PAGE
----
Journal:Archives of Physical Medicine and Rehabilitation
Year, Volume, Issue, Page(s):, 103, 4, 622–633
Objective: To estimate the population profile of people living with traumatic spinal cord injury (TSCI) to help evaluate health care needs of this aging population.
Design: Cross-sectional study.
Setting: SCI Model Systems (SCIMS) centers in the United States.
Participants: Individuals (N=20,437) who: (1) incurred a TSCI between 1972 and 2019, (2) were initially treated at one of the SCIMS centers, and (3) were alive during the period from 2015 to 2019.
Interventions: Not applicable.
Main outcome measures: Demographics, injury characteristics, health conditions, and social participation, as compared with previous estimates in 2008 and general population statistics in 2017.
Results: People living with TSCI during the period from 2015-2019 (mean years since injury, 18y; 79.4% male, and 62.5% White) were older (51.6 vs 45.0y) and had a higher percentage of C1-C4 (21.9% vs 17.0%) and American Spinal Injury Association Impairment Scale D injuries (31.5% vs 26.0%) compared with the 2008 TSCI population profile. Although the proportion of people with a bachelor's degree or higher was similar between the TSCI and general US populations (30.7% vs 32.0%), the employment rate was lower in the TSCI population (24.0% vs 59.5%). People are affected by various medical problems over time post TSCI. The prevalence of pain and urinary tract infection remained high over postinjury years, at 86.1% and 52.6%, respectively. Rehospitalization and depression were most common during the first year (34.9% and 22.3%, respectively), and pressure injury was more common among those 20 years or more postinjury (>30.0%). Health conditions declined with advanced age, including self-perceived health, diabetes, and institutional residence. People who survived TSCI for years, however, had relatively good degrees of independence and social participation.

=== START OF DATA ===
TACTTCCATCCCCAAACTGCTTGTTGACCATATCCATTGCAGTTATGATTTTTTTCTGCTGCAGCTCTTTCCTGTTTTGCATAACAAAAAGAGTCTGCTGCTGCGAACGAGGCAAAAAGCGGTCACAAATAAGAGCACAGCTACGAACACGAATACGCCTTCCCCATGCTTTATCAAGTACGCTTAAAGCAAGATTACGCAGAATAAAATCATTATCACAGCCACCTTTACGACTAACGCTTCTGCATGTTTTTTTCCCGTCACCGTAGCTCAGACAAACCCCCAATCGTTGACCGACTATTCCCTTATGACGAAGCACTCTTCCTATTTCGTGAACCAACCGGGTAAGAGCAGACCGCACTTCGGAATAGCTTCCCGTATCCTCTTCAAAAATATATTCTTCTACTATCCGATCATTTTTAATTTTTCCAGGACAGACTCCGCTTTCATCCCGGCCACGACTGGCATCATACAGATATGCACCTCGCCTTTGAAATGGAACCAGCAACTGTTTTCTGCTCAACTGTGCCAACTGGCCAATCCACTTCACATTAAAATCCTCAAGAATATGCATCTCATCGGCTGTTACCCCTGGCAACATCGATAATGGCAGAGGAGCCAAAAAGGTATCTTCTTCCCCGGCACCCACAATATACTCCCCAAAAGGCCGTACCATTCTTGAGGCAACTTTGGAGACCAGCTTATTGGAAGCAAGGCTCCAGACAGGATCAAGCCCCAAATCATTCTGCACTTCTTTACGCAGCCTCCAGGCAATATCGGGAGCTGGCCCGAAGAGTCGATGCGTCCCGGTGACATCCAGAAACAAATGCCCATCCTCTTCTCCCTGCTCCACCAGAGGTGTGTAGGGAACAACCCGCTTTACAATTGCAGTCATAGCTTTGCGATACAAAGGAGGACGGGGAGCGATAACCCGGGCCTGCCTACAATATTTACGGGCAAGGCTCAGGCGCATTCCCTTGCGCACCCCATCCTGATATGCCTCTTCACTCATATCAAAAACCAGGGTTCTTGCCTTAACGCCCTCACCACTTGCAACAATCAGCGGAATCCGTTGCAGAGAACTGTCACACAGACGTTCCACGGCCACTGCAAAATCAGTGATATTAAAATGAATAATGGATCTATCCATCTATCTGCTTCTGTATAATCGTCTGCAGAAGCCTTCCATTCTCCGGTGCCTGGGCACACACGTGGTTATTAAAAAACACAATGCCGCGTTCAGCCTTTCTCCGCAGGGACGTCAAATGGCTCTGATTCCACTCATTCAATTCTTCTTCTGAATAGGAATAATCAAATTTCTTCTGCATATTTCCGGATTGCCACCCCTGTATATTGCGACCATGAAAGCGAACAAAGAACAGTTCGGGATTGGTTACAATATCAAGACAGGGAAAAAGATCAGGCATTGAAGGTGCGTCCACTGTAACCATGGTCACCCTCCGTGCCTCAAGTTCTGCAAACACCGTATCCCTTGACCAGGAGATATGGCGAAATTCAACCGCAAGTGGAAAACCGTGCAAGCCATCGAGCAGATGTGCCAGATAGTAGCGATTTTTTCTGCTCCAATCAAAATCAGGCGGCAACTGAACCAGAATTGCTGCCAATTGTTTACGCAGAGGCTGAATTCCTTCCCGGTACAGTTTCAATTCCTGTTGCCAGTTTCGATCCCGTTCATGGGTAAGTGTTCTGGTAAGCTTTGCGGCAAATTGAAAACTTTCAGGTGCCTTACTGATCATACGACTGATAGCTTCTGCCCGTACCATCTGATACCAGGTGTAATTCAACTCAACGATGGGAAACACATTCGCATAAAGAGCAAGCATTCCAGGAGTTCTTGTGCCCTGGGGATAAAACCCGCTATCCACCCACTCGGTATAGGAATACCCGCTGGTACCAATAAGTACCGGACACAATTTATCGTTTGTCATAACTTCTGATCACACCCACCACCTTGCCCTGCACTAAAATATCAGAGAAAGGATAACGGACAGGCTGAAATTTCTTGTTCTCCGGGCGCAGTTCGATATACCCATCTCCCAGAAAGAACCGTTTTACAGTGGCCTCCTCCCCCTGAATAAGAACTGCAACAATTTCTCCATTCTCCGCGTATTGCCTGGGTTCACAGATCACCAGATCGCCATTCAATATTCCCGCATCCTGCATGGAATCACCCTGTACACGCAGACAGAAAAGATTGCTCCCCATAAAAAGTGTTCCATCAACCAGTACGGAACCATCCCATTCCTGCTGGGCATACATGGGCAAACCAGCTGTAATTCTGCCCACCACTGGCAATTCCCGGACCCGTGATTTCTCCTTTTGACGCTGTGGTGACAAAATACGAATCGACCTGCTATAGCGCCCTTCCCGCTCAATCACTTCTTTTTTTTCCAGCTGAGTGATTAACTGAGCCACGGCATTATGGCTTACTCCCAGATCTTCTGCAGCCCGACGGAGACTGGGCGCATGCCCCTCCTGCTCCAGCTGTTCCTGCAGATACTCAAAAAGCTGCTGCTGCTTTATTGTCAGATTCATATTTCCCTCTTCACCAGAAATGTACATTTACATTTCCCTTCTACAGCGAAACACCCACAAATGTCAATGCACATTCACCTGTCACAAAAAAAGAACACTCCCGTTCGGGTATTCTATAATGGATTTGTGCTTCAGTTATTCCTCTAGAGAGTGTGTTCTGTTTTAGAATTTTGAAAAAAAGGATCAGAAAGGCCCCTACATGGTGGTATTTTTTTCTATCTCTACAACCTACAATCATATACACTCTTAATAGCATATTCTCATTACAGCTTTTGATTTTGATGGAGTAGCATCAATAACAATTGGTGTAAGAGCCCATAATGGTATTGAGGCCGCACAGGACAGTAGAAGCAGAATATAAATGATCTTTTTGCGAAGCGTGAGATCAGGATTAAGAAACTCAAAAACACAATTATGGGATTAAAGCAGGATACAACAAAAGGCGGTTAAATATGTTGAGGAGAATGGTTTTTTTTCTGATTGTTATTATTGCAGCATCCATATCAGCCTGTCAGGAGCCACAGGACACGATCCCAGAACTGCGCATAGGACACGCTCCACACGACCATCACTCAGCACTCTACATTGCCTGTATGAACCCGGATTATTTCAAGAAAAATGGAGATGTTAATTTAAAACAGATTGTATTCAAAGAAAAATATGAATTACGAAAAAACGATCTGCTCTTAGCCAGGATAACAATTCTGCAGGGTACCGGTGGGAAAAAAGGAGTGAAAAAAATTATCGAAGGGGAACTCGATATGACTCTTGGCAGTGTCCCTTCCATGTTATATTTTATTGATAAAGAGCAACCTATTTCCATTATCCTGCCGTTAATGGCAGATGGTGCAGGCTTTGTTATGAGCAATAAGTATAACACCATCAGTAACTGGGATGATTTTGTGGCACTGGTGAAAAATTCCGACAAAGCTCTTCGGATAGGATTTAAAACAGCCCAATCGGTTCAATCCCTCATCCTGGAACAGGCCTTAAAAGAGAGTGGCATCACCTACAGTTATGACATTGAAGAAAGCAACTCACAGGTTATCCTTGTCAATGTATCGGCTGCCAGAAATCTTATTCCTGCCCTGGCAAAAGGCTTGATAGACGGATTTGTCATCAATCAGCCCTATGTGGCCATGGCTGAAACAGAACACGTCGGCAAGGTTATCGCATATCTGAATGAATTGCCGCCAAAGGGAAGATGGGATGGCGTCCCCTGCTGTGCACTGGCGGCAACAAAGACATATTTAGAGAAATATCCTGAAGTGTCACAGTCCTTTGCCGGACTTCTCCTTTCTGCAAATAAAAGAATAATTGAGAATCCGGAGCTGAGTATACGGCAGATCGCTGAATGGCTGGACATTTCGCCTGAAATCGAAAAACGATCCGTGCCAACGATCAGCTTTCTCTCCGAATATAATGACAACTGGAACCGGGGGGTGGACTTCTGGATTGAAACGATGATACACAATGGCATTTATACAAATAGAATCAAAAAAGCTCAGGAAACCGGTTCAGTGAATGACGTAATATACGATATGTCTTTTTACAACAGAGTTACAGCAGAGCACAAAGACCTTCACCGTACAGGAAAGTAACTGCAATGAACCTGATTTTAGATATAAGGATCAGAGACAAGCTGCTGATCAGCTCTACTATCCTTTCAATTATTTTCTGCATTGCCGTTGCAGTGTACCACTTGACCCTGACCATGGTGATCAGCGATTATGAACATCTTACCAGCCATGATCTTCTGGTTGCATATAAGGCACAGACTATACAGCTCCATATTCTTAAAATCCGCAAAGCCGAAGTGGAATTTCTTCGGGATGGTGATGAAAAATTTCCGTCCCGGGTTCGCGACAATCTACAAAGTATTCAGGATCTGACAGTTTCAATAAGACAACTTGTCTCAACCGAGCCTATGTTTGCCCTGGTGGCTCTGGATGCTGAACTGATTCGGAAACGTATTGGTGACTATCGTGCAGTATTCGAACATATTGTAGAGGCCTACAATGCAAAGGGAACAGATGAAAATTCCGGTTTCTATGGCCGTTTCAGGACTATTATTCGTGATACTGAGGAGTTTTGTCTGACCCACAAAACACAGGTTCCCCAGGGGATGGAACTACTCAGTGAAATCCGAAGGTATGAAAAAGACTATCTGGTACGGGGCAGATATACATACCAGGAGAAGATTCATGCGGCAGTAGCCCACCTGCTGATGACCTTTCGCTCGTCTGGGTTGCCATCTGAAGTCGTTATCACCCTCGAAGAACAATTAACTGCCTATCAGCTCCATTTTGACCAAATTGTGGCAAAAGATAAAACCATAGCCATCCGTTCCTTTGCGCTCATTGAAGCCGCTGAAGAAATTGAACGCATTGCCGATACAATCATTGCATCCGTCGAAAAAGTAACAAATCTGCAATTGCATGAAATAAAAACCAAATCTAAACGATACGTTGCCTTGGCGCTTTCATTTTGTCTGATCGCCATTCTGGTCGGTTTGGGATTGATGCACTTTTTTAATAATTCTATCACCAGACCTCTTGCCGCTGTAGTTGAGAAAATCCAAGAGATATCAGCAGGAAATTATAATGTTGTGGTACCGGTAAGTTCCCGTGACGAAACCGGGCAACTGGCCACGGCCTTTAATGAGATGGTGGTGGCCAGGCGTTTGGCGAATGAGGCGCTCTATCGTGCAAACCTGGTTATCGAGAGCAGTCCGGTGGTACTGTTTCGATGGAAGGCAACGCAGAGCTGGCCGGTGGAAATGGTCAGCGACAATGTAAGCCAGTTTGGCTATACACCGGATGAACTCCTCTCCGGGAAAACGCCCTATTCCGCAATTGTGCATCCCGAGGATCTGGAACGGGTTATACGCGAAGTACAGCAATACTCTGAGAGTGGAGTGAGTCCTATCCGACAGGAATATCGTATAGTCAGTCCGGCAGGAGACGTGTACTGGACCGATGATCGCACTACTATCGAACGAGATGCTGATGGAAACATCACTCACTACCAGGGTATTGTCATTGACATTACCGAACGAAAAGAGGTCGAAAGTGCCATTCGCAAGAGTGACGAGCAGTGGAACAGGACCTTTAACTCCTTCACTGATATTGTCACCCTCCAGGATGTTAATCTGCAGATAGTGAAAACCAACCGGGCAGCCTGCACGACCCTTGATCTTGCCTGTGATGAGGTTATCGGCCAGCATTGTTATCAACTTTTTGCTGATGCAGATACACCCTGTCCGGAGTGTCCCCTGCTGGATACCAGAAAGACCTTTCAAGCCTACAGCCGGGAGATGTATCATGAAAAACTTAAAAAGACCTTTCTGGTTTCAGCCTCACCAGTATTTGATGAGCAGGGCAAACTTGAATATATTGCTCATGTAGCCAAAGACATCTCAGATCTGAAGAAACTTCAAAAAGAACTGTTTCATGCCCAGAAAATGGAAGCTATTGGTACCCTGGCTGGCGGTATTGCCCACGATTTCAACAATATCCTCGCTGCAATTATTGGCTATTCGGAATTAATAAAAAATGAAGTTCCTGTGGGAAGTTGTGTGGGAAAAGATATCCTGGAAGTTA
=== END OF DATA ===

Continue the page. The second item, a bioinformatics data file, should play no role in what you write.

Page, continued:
Conclusion: Study findings highlight the need for greater involvement of primary care providers and geriatricians in the continuity of care for SCI to promote healthy aging. Improvement in employment should also be the target in promoting social participation and quality of life.